Across the pages of Indian military history, you’ll find no shortage of interesting life biographies. Noone knew this truth better than Colonel Prithipal Singh Gill (retd) – a veteran of both World War II and the 1965 India-Pakistan conflict. After having made headlines for crossing the age of 100, Col. Gill breathed his last on […]
Across the pages of Indian military history, you’ll find no shortage of interesting life biographies.
Noone knew this truth better than Colonel Prithipal Singh Gill (retd) – a veteran of both World War II and the 1965 India-Pakistan conflict. After having made headlines for crossing the age of 100, Col. Gill breathed his last on Sunday, December 7th, after achieving the unique distinction of serving across all three armed forces – the Navy, the Air Force, and the Army.
Col. Gill was born nearly 101 years ago in pre-Independence India. Hailing from an Army family based in Patiala, Gill attended Government College, Lahore in his youth – dreaming of becoming a IAF pilot someday.
Against his family’s wishes, the young Gill began his career as a pilot in 1942 at the age of 22.
His father, Harpal Singh Gill, was an army officer himself. Fearing for his son’s safety, he commanded his son to set aside flying and join another branch of the forces. Gill obeyed his father, and soon joined the Navy, serving his first major stint from 1943 to 1948.
Much of his time in the Navy was spent on INS Teer – a minesweeping ship that served as a safety escort for cargo ships during World War 2. He would go on to spend the rest of the war protecting allied ships in the Persian Gulf.
Newly married to his wife Preminder, Gill soon became an accomplished military man with nearly a decade of experience by 1950. He soon followed his father’s footsteps in 1951 by joining the Indian Army. While he didn’t make it into his father’s former 1st Sikh Regiment, Gill was posted to the Regiment of Artillery because of his gunnery experience.
The following years would be key – after a promotion to Major in 1956 and Lieutenant-Colonel in 1965, Gill would raise and command the 71 Medium Regiment during the Indo-Pakistan War. Here, he led his regiment through tough battles and skirmishes in Sialkot – displaying several examples of personal bravery and strategic success.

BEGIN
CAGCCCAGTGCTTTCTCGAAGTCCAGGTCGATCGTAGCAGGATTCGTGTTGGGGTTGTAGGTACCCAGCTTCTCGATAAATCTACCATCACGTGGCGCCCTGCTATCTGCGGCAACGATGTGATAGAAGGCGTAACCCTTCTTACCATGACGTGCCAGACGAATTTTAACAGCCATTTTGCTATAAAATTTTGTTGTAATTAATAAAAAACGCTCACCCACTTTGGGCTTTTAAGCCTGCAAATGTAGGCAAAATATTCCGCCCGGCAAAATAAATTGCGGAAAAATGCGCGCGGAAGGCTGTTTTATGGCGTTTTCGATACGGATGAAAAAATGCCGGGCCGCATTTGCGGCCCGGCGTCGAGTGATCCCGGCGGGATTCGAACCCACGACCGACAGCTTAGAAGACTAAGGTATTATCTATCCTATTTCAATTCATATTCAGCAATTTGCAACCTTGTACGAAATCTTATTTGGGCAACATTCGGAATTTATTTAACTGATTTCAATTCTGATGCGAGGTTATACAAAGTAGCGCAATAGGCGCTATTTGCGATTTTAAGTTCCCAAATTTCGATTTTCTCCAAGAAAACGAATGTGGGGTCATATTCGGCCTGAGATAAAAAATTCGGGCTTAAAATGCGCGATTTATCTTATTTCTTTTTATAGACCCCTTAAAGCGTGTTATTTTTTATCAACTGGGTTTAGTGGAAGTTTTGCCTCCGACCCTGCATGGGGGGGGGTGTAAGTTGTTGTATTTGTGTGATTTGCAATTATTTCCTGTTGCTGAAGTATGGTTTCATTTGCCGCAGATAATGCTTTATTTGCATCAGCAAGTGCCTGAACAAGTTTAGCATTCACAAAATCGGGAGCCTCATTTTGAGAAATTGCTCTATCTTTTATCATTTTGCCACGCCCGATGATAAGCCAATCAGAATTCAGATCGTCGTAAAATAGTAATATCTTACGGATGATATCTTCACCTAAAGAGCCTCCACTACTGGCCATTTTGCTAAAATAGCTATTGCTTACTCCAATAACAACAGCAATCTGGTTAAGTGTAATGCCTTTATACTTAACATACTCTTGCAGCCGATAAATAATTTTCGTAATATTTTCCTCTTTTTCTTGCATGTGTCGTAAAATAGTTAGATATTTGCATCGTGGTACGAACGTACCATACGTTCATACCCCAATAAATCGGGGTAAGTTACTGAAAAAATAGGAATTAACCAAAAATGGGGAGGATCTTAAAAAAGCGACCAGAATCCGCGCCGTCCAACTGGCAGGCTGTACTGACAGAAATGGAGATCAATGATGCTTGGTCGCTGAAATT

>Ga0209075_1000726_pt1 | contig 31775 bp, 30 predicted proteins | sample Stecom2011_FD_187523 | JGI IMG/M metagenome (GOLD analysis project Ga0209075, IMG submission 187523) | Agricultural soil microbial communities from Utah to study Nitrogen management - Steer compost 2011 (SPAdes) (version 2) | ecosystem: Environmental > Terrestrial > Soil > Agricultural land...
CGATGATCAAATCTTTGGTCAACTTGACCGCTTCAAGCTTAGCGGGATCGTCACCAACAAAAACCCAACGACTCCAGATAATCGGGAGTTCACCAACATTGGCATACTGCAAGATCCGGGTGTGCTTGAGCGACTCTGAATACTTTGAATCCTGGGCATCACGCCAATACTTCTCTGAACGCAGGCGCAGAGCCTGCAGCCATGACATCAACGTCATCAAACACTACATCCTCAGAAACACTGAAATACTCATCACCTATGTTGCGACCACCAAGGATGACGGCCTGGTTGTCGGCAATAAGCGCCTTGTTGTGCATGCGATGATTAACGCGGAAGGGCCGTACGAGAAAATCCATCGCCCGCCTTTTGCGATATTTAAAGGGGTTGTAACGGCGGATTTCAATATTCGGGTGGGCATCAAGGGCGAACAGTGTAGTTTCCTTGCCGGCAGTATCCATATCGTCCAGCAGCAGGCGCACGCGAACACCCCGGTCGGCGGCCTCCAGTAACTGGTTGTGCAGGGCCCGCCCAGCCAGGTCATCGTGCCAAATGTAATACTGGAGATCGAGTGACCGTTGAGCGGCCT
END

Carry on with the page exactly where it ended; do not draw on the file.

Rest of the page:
Gill would finally retire in the winter of 1970, after nearly three decades dedicated to the forces.
Some may assume that serving a career this demanding would make Gill a steely-eyed, no-nonsense man in uniform, but that couldn’t be farther from the truth.
He was well-known for his kind, friendly nature – enjoying competitive sports in his youth while relaxing in nature with family and friends as he aged on, preferring to trek, farm, and appreciate the very land he fought to protect.
As his son, Dr. Ajaipal Singh Gill explained to Hindustan Times, “He was perfectly alright, but age caught up with him. He was a little sluggish in the morning, and when we checked on him in the afternoon, we realised he had left us. My father had a good life. He lived the way he wanted to.”
One Indian redditor even recounts Gill’s reputation for being a somewhat mischievous, sweet old man walking the streets of Chandigarh:
“In his last years he used to do his daily walks around Chandigarh wearing a cowboy hat with little toffees tucked into it, to give to kids he met along the way.
A real loss, but a life well-lived.”
(Image source: Indian Army)